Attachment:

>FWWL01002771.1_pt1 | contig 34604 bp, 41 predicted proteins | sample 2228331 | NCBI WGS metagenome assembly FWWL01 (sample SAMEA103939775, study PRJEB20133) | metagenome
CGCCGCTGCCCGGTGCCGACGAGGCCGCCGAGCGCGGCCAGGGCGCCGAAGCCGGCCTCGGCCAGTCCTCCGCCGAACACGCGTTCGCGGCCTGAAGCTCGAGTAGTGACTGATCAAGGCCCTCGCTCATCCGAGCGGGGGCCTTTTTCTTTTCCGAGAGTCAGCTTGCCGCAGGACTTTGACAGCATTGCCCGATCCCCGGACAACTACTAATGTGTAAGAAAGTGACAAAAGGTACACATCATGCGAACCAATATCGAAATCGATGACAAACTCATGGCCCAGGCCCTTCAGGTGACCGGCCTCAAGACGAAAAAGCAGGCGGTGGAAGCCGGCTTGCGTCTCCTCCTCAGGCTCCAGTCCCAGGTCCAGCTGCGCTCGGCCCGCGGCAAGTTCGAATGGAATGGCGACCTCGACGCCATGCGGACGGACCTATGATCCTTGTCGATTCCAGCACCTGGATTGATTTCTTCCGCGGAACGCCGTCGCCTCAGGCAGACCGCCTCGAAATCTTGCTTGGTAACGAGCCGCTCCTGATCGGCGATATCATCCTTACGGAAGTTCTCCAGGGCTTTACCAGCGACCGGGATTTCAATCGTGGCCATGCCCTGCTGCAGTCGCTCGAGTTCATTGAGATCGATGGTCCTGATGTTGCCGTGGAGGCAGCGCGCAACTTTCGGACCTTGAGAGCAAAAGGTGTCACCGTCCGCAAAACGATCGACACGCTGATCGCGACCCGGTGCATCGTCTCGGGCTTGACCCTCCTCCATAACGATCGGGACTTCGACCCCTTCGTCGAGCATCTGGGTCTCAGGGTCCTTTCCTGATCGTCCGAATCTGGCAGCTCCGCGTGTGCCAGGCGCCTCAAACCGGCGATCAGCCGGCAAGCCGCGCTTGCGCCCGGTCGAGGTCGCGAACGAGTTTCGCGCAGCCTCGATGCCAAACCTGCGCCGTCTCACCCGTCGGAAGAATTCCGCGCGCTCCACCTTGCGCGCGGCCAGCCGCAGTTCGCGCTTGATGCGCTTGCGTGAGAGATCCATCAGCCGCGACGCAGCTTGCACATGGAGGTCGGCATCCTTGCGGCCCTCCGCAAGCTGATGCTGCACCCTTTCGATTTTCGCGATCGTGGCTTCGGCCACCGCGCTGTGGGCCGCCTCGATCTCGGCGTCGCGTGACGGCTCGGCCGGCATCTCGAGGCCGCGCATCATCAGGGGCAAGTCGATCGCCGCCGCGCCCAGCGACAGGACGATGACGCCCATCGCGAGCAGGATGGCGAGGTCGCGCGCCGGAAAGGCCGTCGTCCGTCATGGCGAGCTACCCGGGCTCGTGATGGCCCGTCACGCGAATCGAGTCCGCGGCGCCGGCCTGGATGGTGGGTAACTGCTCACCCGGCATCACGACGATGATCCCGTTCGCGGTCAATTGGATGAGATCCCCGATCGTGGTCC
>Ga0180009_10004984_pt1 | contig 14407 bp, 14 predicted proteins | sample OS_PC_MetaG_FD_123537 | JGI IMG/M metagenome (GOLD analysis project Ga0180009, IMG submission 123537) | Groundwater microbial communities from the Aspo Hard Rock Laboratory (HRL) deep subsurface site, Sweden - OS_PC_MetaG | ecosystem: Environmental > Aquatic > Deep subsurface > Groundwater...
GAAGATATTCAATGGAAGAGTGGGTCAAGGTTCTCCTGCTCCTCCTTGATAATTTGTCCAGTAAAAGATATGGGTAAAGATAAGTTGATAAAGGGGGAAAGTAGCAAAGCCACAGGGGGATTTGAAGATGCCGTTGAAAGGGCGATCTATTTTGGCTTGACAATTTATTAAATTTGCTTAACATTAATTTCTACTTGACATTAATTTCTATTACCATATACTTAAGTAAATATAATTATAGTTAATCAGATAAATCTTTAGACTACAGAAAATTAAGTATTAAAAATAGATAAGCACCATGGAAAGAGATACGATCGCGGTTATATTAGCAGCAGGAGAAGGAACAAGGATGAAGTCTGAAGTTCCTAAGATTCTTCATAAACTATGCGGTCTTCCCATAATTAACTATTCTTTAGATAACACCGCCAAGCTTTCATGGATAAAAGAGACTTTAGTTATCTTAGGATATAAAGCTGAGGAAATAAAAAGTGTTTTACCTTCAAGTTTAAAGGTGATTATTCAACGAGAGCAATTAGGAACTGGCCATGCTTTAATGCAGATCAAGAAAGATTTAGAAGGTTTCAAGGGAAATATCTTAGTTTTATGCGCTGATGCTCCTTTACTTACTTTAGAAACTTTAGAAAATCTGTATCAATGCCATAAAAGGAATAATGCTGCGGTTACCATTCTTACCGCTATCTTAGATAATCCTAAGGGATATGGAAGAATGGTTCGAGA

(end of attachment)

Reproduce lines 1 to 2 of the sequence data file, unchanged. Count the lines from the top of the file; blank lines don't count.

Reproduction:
>FWWL01002771.1_pt1 | contig 34604 bp, 41 predicted proteins | sample 2228331 | NCBI WGS metagenome assembly FWWL01 (sample SAMEA103939775, study PRJEB20133) | metagenome
CGCCGCTGCCCGGTGCCGACGAGGCCGCCGAGCGCGGCCAGGGCGCCGAAGCCGGCCTCGGCCAGTCCTCCGCCGAACACGCGTTCGCGGCCTGAAGCTCGAGTAGTGACTGATCAAGGCCCTCGCTCATCCGAGCGGGGGCCTTTTTCTTTTCCGAGAGTCAGCTTGCCGCAGGACTTTGACAGCATTGCCCGATCCCCGGACAACTACTAATGTGTAAGAAAGTGACAAAAGGTACACATCATGCGAACCAATATCGAAATCGATGACAAACTCATGGCCCAGGCCCTTCAGGTGACCGGCCTCAAGACGAAAAAGCAGGCGGTGGAAGCCGGCTTGCGTCTCCTCCTCAGGCTCCAGTCCCAGGTCCAGCTGCGCTCGGCCCGCGGCAAGTTCGAATGGAATGGCGACCTCGACGCCATGCGGACGGACCTATGATCCTTGTCGATTCCAGCACCTGGATTGATTTCTTCCGCGGAACGCCGTCGCCTCAGGCAGACCGCCTCGAAATCTTGCTTGGTAACGAGCCGCTCCTGATCGGCGATATCATCCTTACGGAAGTTCTCCAGGGCTTTACCAGCGACCGGGATTTCAATCGTGGCCATGCCCTGCTGCAGTCGCTCGAGTTCATTGAGATCGATGGTCCTGATGTTGCCGTGGAGGCAGCGCGCAACTTTCGGACCTTGAGAGCAAAAGGTGTCACCGTCCGCAAAACGATCGACACGCTGATCGCGACCCGGTGCATCGTCTCGGGCTTGACCCTCCTCCATAACGATCGGGACTTCGACCCCTTCGTCGAGCATCTGGGTCTCAGGGTCCTTTCCTGATCGTCCGAATCTGGCAGCTCCGCGTGTGCCAGGCGCCTCAAACCGGCGATCAGCCGGCAAGCCGCGCTTGCGCCCGGTCGAGGTCGCGAACGAGTTTCGCGCAGCCTCGATGCCAAACCTGCGCCGTCTCACCCGTCGGAAGAATTCCGCGCGCTCCACCTTGCGCGCGGCCAGCCGCAGTTCGCGCTTGATGCGCTTGCGTGAGAGATCCATCAGCCGCGACGCAGCTTGCACATGGAGGTCGGCATCCTTGCGGCCCTCCGCAAGCTGATGCTGCACCCTTTCGATTTTCGCGATCGTGGCTTCGGCCACCGCGCTGTGGGCCGCCTCGATCTCGGCGTCGCGTGACGGCTCGGCCGGCATCTCGAGGCCGCGCATCATCAGGGGCAAGTCGATCGCCGCCGCGCCCAGCGACAGGACGATGACGCCCATCGCGAGCAGGATGGCGAGGTCGCGCGCCGGAAAGGCCGTCGTCCGTCATGGCGAGCTACCCGGGCTCGTGATGGCCCGTCACGCGAATCGAGTCCGCGGCGCCGGCCTGGATGGTGGGTAACTGCTCACCCGGCATCACGACGATGATCCCGTTCGCGGTCAATTGGATGAGATCCCCGATCGTGGTCC